“Men—kids, actually—at the Anderson bridge had guns, shooting at anyone trying to get in,” I said, watching Joey sit on the carpet next to me.

“Good thing we ran out of gas. We were headed to Anderson. Dana’s dad lived there.”

“Small world,” Scarlet said, her smile fading.

Joey sighed. “Even smaller now.”

We sat in silence for a while, listening to the thunder rumble and the lightning crack across the sky. The sky opened up and rain poured down, drenching the farmhouse until it moved slowly toward Shallot and then Fairview. I thought of the dead ones, if they even noticed the storm, and of the small children in Shallot with the milky eyes that just a few days ago might have been terrified of thunder and lightning. They were now ambling outside, impervious to the rain, the wind, and the monsters walking alongside them.

“Dana liked storms,” Joey said. “She would have wanted to go outside and dance in the rain.”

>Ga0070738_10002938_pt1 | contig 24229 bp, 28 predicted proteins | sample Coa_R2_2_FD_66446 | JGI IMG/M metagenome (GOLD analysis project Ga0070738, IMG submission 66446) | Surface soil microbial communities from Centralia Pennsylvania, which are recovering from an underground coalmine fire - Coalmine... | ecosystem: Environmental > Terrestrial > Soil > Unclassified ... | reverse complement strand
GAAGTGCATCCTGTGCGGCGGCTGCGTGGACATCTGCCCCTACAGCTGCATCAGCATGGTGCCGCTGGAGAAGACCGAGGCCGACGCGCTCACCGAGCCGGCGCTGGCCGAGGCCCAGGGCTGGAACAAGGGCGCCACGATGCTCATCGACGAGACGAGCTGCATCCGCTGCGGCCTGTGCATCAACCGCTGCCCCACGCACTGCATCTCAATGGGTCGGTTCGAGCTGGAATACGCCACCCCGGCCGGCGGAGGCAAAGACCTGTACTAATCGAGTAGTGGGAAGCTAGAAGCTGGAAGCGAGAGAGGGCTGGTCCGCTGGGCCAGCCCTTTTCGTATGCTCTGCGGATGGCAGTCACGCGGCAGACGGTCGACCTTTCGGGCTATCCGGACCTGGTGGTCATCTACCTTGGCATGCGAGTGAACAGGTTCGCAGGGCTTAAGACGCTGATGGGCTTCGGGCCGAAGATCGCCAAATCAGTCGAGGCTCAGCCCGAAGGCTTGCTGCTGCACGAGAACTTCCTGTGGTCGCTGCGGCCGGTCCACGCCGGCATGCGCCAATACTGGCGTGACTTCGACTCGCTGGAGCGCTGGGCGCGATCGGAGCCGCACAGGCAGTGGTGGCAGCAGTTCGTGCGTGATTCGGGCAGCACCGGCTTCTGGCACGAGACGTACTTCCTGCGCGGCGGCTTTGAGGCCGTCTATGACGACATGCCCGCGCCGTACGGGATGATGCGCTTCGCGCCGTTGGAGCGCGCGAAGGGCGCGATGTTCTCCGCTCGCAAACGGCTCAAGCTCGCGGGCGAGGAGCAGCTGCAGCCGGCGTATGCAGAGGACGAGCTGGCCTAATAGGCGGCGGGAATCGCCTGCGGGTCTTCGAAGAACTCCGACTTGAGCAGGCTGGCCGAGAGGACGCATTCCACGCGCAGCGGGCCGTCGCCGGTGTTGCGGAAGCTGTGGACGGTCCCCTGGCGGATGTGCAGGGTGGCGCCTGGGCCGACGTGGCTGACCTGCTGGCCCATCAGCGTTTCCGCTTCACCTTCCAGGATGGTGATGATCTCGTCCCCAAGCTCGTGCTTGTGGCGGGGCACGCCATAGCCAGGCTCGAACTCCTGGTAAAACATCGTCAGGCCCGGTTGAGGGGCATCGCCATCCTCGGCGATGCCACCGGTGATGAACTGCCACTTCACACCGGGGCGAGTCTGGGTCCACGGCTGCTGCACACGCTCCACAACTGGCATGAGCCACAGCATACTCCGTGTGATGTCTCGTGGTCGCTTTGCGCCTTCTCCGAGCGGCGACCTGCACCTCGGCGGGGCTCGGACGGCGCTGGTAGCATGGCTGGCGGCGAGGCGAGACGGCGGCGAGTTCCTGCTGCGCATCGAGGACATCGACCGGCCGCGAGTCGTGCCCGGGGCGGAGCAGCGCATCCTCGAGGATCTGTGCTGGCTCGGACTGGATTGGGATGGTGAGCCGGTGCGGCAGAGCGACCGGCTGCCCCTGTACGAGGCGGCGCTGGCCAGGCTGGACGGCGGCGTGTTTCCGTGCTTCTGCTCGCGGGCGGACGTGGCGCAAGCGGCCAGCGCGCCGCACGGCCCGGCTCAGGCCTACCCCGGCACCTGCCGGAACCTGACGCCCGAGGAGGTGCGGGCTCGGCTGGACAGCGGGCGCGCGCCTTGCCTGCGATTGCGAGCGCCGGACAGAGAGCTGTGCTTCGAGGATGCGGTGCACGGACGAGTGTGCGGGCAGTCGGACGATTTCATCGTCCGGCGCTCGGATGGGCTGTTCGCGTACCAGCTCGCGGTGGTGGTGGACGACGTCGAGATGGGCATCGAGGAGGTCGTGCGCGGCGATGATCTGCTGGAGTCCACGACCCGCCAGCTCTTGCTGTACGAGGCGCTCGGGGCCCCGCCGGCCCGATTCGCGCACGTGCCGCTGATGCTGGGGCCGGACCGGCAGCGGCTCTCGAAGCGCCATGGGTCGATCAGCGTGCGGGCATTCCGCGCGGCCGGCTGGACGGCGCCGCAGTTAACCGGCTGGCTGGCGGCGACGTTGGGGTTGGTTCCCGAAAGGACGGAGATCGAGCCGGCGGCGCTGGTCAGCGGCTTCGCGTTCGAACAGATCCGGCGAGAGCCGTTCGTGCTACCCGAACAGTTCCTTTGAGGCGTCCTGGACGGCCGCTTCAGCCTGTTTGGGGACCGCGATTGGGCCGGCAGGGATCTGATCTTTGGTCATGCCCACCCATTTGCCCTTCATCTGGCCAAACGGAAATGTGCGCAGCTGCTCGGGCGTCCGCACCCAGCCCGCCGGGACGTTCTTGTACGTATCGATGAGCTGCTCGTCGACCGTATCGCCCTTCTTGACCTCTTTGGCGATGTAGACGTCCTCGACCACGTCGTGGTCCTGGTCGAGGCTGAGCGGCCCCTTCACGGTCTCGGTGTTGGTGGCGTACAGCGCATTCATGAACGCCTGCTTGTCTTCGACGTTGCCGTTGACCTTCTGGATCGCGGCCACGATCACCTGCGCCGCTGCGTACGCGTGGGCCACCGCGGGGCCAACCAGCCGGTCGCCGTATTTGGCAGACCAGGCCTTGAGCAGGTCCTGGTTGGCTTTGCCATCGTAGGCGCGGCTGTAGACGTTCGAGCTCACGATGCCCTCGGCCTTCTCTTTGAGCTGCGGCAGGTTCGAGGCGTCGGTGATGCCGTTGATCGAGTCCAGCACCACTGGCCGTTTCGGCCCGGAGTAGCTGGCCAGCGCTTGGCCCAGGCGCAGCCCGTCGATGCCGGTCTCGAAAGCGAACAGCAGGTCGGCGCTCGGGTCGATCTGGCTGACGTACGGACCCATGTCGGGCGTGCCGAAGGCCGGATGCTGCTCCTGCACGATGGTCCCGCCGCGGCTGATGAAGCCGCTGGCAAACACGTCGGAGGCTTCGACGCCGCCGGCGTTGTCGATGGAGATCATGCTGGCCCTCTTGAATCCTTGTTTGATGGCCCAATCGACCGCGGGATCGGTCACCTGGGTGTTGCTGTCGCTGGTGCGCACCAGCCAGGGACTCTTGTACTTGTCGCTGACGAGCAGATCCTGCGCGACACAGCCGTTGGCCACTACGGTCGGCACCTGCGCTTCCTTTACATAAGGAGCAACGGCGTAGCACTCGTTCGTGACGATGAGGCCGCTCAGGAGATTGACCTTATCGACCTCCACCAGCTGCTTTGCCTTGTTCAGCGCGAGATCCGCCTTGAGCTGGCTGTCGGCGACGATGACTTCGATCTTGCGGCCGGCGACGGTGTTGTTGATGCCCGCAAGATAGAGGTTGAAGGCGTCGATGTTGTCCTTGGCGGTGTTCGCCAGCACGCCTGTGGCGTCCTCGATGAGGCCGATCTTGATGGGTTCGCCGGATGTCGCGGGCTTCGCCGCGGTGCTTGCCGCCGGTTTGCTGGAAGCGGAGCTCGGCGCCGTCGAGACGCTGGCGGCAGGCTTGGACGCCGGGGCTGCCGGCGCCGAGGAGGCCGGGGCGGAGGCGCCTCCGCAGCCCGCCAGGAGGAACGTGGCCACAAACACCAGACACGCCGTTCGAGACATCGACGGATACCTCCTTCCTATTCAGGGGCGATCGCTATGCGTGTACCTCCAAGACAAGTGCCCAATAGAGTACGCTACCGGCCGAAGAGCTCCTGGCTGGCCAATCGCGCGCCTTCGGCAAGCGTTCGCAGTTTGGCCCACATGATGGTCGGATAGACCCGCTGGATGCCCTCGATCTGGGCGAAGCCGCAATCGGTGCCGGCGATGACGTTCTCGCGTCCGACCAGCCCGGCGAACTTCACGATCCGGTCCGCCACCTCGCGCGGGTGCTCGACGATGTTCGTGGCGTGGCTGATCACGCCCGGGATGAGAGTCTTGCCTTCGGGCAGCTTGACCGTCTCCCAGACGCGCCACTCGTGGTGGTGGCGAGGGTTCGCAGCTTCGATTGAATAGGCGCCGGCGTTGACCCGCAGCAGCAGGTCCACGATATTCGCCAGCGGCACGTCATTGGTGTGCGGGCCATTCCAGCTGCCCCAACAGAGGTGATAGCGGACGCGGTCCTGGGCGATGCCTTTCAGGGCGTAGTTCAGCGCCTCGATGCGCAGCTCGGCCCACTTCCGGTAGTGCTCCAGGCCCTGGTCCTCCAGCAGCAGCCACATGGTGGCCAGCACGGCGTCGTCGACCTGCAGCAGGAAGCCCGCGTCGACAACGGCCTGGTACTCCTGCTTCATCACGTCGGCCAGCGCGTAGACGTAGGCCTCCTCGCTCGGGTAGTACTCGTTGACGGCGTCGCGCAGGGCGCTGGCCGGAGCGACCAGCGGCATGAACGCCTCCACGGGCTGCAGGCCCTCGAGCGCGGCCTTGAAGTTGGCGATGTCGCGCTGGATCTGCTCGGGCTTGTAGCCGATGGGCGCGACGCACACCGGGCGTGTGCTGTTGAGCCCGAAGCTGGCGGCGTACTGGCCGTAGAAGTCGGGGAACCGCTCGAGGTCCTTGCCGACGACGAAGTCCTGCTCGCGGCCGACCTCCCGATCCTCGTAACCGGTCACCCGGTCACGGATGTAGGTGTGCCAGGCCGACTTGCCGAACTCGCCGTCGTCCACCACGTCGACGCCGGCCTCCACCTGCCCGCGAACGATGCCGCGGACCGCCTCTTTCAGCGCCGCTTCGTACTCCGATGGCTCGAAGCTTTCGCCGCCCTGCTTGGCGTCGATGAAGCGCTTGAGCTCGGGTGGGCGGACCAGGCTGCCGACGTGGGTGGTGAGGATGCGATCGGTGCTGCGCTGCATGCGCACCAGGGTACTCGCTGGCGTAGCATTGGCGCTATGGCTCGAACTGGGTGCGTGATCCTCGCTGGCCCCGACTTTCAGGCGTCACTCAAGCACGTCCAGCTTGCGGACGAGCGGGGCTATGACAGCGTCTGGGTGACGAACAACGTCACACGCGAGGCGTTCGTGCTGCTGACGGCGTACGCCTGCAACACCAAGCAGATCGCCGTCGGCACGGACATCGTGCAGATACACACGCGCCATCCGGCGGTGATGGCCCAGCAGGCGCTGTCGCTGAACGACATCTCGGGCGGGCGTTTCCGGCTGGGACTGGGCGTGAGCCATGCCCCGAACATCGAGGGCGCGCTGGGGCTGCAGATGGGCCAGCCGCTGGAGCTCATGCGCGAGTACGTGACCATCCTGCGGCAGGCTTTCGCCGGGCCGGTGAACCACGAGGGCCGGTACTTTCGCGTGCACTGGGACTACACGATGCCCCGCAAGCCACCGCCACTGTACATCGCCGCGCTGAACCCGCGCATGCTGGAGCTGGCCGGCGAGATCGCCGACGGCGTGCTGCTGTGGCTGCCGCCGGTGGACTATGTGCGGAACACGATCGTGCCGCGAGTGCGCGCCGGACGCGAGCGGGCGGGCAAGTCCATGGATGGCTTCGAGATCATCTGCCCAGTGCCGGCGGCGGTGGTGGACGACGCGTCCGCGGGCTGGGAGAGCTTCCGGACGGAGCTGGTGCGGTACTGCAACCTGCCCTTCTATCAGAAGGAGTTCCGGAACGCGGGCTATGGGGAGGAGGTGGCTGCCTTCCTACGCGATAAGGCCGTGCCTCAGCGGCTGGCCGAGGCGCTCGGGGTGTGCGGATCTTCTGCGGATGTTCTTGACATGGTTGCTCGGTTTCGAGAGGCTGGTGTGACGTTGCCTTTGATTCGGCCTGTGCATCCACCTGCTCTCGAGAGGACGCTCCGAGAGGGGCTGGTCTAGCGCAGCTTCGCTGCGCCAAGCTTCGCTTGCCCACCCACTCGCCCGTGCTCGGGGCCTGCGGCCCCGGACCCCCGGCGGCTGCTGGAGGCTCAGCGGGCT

“Dana is your wife?” Scarlet said.

“She was going to be.”

“You lost her,” Scarlet said, more a statement than a question.

“A couple of times.”

Scarlet’s eyebrows pulled together. I thought about explaining, but it wasn’t my story to tell.

“You saw my father?” I asked.

“I saw him at work,” she said. “He was really excited about you girls coming here for the weekend. It was all he talked about.”

Tears burned my eyes again.

Scarlet continued, “We were busy, so I didn’t get to talk to him much. Mostly just that morning . . .” Scarlet seemed to get lost in a thought, and then she looked up. “Joey?”


“You said your girlfriend’s name was Dana?” Joey nodded and Scarlet shook her head. “Was she at the hospital Friday?”

Joey nodded.

“I met her!” Scarlet said. She smiled and touched her chest. “I did her exam! She met Miranda’s dad!”

Scarlet’s smile seemed so out of place for the discussion, but I was waiting for Joey’s reaction. At first, he just stared back at her blank-faced, and then a small smile turned up the corners of his mouth. “She was beautiful.”

Leave a comment

We will not publish your email address. Required fields are marked*